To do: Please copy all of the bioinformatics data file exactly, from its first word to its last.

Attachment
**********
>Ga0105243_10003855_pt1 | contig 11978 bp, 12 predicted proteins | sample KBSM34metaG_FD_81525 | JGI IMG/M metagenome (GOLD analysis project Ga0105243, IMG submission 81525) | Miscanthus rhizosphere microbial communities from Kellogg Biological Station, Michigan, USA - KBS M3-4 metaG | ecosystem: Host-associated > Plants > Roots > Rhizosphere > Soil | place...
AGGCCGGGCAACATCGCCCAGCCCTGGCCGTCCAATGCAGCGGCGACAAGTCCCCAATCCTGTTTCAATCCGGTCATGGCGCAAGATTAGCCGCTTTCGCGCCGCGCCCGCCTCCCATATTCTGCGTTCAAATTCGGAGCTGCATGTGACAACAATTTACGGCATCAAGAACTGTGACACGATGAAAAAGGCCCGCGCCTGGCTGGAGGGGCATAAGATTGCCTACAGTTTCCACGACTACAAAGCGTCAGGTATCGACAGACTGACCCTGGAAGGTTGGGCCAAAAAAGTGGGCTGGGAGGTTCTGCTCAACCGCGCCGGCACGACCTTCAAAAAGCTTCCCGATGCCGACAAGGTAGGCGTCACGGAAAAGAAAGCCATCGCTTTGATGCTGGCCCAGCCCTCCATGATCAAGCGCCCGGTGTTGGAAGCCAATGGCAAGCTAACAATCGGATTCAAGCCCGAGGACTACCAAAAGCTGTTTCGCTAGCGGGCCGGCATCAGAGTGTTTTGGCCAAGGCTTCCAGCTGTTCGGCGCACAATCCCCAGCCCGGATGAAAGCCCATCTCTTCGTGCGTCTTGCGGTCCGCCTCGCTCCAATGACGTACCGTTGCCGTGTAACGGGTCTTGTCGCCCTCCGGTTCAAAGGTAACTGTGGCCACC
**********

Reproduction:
>Ga0105243_10003855_pt1 | contig 11978 bp, 12 predicted proteins | sample KBSM34metaG_FD_81525 | JGI IMG/M metagenome (GOLD analysis project Ga0105243, IMG submission 81525) | Miscanthus rhizosphere microbial communities from Kellogg Biological Station, Michigan, USA - KBS M3-4 metaG | ecosystem: Host-associated > Plants > Roots > Rhizosphere > Soil | place...
AGGCCGGGCAACATCGCCCAGCCCTGGCCGTCCAATGCAGCGGCGACAAGTCCCCAATCCTGTTTCAATCCGGTCATGGCGCAAGATTAGCCGCTTTCGCGCCGCGCCCGCCTCCCATATTCTGCGTTCAAATTCGGAGCTGCATGTGACAACAATTTACGGCATCAAGAACTGTGACACGATGAAAAAGGCCCGCGCCTGGCTGGAGGGGCATAAGATTGCCTACAGTTTCCACGACTACAAAGCGTCAGGTATCGACAGACTGACCCTGGAAGGTTGGGCCAAAAAAGTGGGCTGGGAGGTTCTGCTCAACCGCGCCGGCACGACCTTCAAAAAGCTTCCCGATGCCGACAAGGTAGGCGTCACGGAAAAGAAAGCCATCGCTTTGATGCTGGCCCAGCCCTCCATGATCAAGCGCCCGGTGTTGGAAGCCAATGGCAAGCTAACAATCGGATTCAAGCCCGAGGACTACCAAAAGCTGTTTCGCTAGCGGGCCGGCATCAGAGTGTTTTGGCCAAGGCTTCCAGCTGTTCGGCGCACAATCCCCAGCCCGGATGAAAGCCCATCTCTTCGTGCGTCTTGCGGTCCGCCTCGCTCCAATGACGTACCGTTGCCGTGTAACGGGTCTTGTCGCCCTCCGGTTCAAAGGTAACTGTGGCCACC